Langmuir Probe

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Description of the Experiment

Figure 1: Photo of the experimental setup

Plasmas have different characteristics from other states of matter and many diagnostic tools have been developed in order to measure their parameters . This experiment allows the measurement of some of these characteristics using one of the most simple methods, an electrical probe, the Langmuir probe. It consists of a thin filament made of conductive material placed inside the plasma, which either attracts or repels the electrons in the plasma in accordance with its polarization. Measuring the probe I-V characteristic, that is the relationship between the polarization voltage and the respective collected current, you can determine the electron temperature and density of the plasma.


  • Video: rtsp://
  • Laboratory: Advanced in[1]
  • Control room: Langmuir Probe
  • Level: ****


Experimental Apparatus

The vacuum chamber consists of a Pyrex cylinder on which a glow discharge is produced by RF power. A tungsten filament with a diameter of 0.2mm is placed in the middle of the chamber partially isolated by an alumina cover and only a 10mm tip is exposed to the plasma, acting as a Langmuir probe. This central filament has a ground reference around the probe with approximately 200mm, in order to be much longer than the probe itself.

The RF generator (3.5W, 50kHz, 1kV) that ionizes the gas and generates the plasma is connected to two parallel molybdenum plates similar to a capacitor.

NOTE: Gas pressure correction should be computed according Pfeifer's vacuum gauge PPT100 spreadsheet.


Determination of the electron temperature and density

Figure 2: Raw Data of the experiment
Figure 3: Linear fit to the ion saturation region
Figure 4: Fit to probe characteristic equation

The Langmuir probe uses one or more electrodes placed inside the plasma to measure the current collected while applying a voltage. This will provide the I-V characteristic for that plasma. Normally a triangular or sawtooth wave is used to get equi-separated points.

When the probe is electrically isolated, a plasma sheath is formed in the interface between the plasma and the probe. To compensate for the higher mobility of the electrons, the probe will attain a floating potential,\(V_f\), negative in relation to the plasma potential itself, \(V_p\). The density at the sheath entrance is roughly half of the density far away from the probe.

The probe voltage, \(V_s\) is sweeped in relation to the ground winding filament, using a variable voltage source. If the polarization of the probe compared to the plasma potential is negative enough, all the electrons will be repelled and the ion flux to the probe is independent of the potential applied. In a totally ionized plasma, this ion saturation current is described by the following expression: [math] i^+_{sat} = j^+_{sat} A_s = \frac{e \, n \, c_s \, A_s}{2} [/math]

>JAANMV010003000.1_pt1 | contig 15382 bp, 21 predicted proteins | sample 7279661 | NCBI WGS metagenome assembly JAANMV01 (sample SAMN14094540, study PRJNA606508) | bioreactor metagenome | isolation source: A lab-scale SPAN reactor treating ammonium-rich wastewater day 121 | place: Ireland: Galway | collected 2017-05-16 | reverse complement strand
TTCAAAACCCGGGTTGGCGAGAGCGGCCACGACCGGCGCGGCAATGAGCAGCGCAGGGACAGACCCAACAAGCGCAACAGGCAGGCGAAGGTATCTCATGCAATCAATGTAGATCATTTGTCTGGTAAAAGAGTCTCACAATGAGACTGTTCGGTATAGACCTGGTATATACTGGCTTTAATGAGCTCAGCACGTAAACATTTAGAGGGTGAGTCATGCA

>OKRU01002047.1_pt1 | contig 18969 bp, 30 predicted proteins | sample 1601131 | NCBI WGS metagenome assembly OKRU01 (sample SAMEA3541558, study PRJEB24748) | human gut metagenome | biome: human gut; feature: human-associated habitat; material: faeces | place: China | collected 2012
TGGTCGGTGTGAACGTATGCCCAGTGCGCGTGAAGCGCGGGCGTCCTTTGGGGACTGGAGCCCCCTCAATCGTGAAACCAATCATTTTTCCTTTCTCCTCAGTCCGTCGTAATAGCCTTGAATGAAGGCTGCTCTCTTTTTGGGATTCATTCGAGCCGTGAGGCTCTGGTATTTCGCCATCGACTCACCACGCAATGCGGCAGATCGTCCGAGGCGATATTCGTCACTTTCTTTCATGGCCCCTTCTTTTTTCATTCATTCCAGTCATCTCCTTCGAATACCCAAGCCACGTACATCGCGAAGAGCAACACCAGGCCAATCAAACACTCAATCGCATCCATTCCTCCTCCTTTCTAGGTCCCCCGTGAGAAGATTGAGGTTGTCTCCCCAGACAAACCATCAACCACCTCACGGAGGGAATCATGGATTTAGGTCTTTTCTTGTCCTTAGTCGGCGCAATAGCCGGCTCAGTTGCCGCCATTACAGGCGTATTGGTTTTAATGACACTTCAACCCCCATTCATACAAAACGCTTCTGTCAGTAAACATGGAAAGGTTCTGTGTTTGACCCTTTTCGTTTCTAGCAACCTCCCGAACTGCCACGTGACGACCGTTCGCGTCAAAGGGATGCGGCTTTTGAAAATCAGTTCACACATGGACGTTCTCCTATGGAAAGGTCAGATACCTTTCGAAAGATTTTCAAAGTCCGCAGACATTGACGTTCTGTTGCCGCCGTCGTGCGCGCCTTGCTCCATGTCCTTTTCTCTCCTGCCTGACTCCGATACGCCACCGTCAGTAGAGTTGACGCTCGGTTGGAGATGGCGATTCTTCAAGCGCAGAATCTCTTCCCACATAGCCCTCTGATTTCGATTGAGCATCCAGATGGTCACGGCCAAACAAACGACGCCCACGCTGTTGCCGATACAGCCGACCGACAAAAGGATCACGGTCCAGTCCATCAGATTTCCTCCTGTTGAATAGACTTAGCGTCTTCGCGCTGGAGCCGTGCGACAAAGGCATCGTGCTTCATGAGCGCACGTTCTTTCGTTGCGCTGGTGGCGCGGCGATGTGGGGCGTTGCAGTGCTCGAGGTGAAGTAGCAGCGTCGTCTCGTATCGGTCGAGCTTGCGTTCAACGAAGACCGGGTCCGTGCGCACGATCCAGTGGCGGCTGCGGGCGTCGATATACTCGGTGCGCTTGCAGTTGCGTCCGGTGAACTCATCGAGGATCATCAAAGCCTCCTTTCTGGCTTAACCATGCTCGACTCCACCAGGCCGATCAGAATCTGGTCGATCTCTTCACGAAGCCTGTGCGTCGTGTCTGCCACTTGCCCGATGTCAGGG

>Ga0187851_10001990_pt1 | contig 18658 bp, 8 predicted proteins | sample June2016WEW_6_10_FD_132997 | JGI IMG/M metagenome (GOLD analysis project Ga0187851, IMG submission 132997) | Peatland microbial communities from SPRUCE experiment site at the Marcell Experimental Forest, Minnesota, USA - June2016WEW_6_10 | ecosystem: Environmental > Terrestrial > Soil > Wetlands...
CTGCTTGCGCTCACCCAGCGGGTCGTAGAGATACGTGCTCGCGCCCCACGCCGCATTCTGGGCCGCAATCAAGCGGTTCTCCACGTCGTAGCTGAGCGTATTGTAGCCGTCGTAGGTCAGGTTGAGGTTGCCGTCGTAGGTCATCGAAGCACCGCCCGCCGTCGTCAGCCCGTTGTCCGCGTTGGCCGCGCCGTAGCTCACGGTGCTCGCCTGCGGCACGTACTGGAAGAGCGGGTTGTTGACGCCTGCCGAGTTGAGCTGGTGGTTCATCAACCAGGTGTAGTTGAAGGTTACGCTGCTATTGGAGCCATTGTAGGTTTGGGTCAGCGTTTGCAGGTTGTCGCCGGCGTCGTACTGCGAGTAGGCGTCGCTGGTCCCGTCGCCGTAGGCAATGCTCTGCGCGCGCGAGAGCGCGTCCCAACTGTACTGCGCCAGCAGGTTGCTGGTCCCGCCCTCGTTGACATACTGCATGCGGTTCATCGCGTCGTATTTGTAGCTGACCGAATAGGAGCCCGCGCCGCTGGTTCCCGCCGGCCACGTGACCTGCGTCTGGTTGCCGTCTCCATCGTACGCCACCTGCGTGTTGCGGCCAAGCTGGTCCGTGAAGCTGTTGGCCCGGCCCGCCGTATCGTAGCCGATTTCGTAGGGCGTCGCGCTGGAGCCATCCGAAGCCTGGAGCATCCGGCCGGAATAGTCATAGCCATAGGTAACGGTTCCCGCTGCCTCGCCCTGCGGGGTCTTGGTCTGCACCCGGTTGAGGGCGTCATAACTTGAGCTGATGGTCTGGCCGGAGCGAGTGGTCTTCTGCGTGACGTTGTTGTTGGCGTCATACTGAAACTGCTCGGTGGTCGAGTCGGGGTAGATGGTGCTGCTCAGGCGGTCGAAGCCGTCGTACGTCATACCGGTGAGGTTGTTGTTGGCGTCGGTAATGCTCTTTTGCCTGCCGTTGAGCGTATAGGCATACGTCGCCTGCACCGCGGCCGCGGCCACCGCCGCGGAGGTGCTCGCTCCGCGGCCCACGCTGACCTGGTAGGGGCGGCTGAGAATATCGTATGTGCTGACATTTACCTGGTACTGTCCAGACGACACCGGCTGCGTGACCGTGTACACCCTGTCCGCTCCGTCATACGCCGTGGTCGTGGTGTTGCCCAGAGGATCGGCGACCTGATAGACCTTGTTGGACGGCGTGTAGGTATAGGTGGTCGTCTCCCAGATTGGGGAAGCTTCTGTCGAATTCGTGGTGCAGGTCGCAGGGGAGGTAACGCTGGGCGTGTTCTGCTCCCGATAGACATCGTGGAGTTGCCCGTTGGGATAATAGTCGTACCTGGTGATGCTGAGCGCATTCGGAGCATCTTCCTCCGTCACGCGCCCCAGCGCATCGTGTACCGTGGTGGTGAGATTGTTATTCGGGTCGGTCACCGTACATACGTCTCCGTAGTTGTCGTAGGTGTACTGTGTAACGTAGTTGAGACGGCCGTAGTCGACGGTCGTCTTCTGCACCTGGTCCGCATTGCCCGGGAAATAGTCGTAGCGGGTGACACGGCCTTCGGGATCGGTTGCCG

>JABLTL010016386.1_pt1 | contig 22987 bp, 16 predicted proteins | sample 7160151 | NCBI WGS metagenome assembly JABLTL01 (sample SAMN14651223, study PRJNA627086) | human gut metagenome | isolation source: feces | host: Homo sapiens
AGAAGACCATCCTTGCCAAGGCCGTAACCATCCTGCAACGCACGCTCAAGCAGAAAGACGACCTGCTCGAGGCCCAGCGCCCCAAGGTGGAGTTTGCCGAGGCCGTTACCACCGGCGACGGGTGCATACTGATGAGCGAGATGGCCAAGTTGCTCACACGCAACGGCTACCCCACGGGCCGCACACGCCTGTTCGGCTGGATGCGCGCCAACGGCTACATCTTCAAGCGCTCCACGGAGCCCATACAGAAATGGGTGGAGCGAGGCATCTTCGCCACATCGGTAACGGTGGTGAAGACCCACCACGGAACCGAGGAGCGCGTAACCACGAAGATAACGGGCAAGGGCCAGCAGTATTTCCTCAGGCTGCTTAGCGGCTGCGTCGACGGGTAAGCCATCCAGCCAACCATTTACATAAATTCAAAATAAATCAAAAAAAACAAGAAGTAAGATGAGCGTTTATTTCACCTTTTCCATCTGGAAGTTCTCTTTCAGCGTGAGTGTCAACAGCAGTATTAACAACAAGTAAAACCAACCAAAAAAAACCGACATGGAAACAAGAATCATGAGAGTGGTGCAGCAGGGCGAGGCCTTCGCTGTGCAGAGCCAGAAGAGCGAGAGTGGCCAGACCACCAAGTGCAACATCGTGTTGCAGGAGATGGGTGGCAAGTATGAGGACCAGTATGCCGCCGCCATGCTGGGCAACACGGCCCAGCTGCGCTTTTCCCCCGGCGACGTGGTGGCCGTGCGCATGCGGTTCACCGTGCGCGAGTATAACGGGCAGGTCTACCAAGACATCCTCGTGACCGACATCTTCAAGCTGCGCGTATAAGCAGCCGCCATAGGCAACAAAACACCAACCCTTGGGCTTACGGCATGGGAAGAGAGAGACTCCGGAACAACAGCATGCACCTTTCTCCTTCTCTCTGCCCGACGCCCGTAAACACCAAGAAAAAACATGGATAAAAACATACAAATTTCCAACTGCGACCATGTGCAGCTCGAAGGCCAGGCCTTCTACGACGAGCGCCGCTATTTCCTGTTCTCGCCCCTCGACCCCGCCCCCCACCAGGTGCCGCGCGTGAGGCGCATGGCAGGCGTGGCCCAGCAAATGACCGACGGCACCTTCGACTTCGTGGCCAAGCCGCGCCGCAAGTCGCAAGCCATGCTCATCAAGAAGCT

Being \(j^+_{sat}\) the ion current density, \(A_s\) the contact surface of the probe, \(e\) the electron charge, \(n\) the ion density in the plasma, and \(c_s\) the ion sound speed.

When the polarization applied to the probe is increased, the voltage drop in the sheath is reduced and the electrons will be able to reach the probe. Taking a Maxwell distribution of the speed of the electrons, the relation between current and tension will be: [math] i = -i^+_{sat} \left( 1- e^{\dfrac{e}{k T_e} (V_s - V_f)} \right) [/math]

Being \(T_e\) the electron temperature. This expression assumes that there is only one probe and that it is non-perturbative.

From the last equation it is possible to extract an estimate of the floating potential, \(V_f\). This is done by taking the value at which the characteristic crosses zero.

It will also be easily seen that the data does not follow the regular characteristic on the ion saturation side, it should be constant instead of having a slope. This has to do with the fact that the sheath thickness expands with the applied voltage. To correct this, a linear function is fitted on this side and the slope is subtracted (as seen in Figure 3). Alternatively you can include this contribution in the equation:

[math] i = -i^+_{sat} \left( 1- \alpha\ (V_s-V_f) - e^{\dfrac{e}{k T_e} (V_s - V_f)} \right) [/math]

However, you want to get the density, so you have to make another correction, which corresponds to adding the value of current at the point where you know the current is completely due to ions, namely to voltage values much lower than the floating potential (in this case you use two times the floating potential, hence the need for our initial estimate).

After that, the experimental data has to be adjusted to the equation presented above (as seen in Figure 4). From the fit the \(T_e\) can be extracted, as well as the ion saturation current, \(i^+_{sat}\) and the floating potential \(V_f\), which should have a value close to the one we determined empirically.

By knowing the area of the probe and the speed of sound in the ions of the plasma, you can determine the electron density in the plasma. Since \(c_s = \sqrt{\dfrac{k T_e}{M}}\), and given that the probe is \(10mm\) and has a diameter of \(0.2mm\) you can use the \(i^+_{sat}\) to determine the density.